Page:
Maps are invaluable tools that help us navigate our world, connect us with neighbors, link us to our past, situate our stories, and inspire us. Maps can be spatial, temporal, linear, and three dimensional. They can be based on memory, they can be impressions, or they can represent exact dimensions. Creating and sharing maps is as important as learning to read maps.
Regardless of the array of maps we might share with our children, maps teach them to understand and navigate the world they live in.
This week we’re posting two lesson plans. The first is a memory mapping exercise created by Half-Pint Prairie, a student organization at University of Texas at Austin, that is creating lesson plans featuring the prairie landscape that they built on the UT campus. Half-Pint Prairie lessons are available on Google Classroom.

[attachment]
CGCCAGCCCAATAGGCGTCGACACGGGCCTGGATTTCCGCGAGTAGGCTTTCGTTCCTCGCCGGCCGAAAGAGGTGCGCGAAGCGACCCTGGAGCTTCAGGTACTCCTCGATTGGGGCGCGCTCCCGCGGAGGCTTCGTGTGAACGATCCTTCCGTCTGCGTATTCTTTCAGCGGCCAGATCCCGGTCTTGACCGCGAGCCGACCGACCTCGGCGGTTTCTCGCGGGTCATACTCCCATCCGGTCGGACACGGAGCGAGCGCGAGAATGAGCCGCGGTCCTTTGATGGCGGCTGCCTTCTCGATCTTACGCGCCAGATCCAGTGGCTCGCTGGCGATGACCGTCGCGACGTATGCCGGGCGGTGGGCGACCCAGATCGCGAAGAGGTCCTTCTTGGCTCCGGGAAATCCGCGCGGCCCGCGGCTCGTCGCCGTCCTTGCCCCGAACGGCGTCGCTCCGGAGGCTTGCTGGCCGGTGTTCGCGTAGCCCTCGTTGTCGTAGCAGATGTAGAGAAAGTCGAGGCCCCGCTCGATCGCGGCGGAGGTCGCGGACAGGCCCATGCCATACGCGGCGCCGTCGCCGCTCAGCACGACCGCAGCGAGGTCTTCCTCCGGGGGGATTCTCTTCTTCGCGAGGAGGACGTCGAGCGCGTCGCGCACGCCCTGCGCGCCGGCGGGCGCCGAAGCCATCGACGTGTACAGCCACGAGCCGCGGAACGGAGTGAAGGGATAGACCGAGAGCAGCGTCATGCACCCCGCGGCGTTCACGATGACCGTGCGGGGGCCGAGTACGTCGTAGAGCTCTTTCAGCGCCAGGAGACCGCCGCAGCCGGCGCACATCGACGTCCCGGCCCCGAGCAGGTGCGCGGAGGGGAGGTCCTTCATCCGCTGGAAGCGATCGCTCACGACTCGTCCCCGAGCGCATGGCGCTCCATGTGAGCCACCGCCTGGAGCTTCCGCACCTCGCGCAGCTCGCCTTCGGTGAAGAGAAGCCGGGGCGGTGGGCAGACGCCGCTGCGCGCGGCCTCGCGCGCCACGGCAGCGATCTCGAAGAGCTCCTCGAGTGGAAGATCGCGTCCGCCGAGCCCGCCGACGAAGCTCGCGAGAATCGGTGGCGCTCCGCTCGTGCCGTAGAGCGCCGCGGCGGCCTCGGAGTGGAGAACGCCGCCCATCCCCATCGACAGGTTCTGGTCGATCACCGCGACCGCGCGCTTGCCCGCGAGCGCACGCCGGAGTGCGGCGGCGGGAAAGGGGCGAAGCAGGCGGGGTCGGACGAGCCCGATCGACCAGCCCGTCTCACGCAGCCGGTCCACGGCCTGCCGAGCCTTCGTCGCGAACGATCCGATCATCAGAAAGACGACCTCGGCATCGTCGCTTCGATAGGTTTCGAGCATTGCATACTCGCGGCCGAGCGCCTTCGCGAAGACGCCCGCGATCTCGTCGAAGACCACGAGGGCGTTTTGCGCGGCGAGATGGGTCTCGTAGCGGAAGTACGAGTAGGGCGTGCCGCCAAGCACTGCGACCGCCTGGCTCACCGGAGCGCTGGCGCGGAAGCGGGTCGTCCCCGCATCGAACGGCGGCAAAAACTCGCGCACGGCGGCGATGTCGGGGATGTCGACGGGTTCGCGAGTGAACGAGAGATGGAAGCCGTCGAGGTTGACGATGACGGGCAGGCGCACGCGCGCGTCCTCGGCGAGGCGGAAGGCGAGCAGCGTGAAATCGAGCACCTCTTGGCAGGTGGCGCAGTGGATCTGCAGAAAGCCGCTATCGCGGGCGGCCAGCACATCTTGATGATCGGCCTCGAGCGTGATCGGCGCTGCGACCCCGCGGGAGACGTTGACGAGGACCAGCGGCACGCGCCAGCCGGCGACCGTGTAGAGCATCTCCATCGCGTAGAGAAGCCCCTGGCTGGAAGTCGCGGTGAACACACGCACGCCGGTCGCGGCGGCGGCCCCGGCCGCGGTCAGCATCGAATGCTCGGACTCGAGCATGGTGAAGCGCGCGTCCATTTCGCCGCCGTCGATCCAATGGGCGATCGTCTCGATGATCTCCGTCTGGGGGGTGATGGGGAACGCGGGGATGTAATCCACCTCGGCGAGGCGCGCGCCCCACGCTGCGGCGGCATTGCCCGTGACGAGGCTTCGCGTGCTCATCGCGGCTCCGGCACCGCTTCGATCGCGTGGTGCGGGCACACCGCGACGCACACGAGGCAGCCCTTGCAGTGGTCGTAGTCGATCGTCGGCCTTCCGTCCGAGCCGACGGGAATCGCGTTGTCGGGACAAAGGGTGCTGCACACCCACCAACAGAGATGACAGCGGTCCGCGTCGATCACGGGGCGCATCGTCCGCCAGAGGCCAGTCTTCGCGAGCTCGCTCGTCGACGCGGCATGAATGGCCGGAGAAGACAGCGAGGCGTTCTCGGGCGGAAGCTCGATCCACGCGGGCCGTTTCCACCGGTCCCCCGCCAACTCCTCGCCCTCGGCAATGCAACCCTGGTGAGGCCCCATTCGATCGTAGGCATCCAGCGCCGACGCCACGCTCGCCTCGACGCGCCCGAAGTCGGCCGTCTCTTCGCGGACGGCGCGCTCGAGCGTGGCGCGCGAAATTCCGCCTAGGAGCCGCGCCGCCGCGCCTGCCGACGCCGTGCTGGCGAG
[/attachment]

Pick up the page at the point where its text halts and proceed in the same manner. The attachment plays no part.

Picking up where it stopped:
The second is a mapping exercise that allows students to view their environments from the perspective of pollinators.
We hope you enjoy these excursions into the art of map making.
Pollinators and Pollinator Gardens
Pollinators need food, water, and shelter. We can make our environment pollinator friendly by planting flowers in groups to keep pollinators safe, making sure there are sources of water, providing shelters like hives, and leaving areas of soil uncovered for ground-nesting insects. This lesson teaches students about pollinators and creating pollinator friendly spaces.